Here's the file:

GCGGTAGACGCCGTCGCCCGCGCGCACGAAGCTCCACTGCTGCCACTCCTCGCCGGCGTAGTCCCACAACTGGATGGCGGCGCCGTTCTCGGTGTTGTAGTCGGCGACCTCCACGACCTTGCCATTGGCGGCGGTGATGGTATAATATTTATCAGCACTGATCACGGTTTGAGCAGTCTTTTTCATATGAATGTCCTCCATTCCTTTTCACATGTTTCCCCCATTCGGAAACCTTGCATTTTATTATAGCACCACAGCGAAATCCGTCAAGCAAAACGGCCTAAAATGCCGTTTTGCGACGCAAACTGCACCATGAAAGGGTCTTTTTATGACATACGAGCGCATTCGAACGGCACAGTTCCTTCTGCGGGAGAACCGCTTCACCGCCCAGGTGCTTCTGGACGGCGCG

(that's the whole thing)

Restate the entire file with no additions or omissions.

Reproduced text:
GCGGTAGACGCCGTCGCCCGCGCGCACGAAGCTCCACTGCTGCCACTCCTCGCCGGCGTAGTCCCACAACTGGATGGCGGCGCCGTTCTCGGTGTTGTAGTCGGCGACCTCCACGACCTTGCCATTGGCGGCGGTGATGGTATAATATTTATCAGCACTGATCACGGTTTGAGCAGTCTTTTTCATATGAATGTCCTCCATTCCTTTTCACATGTTTCCCCCATTCGGAAACCTTGCATTTTATTATAGCACCACAGCGAAATCCGTCAAGCAAAACGGCCTAAAATGCCGTTTTGCGACGCAAACTGCACCATGAAAGGGTCTTTTTATGACATACGAGCGCATTCGAACGGCACAGTTCCTTCTGCGGGAGAACCGCTTCACCGCCCAGGTGCTTCTGGACGGCGCG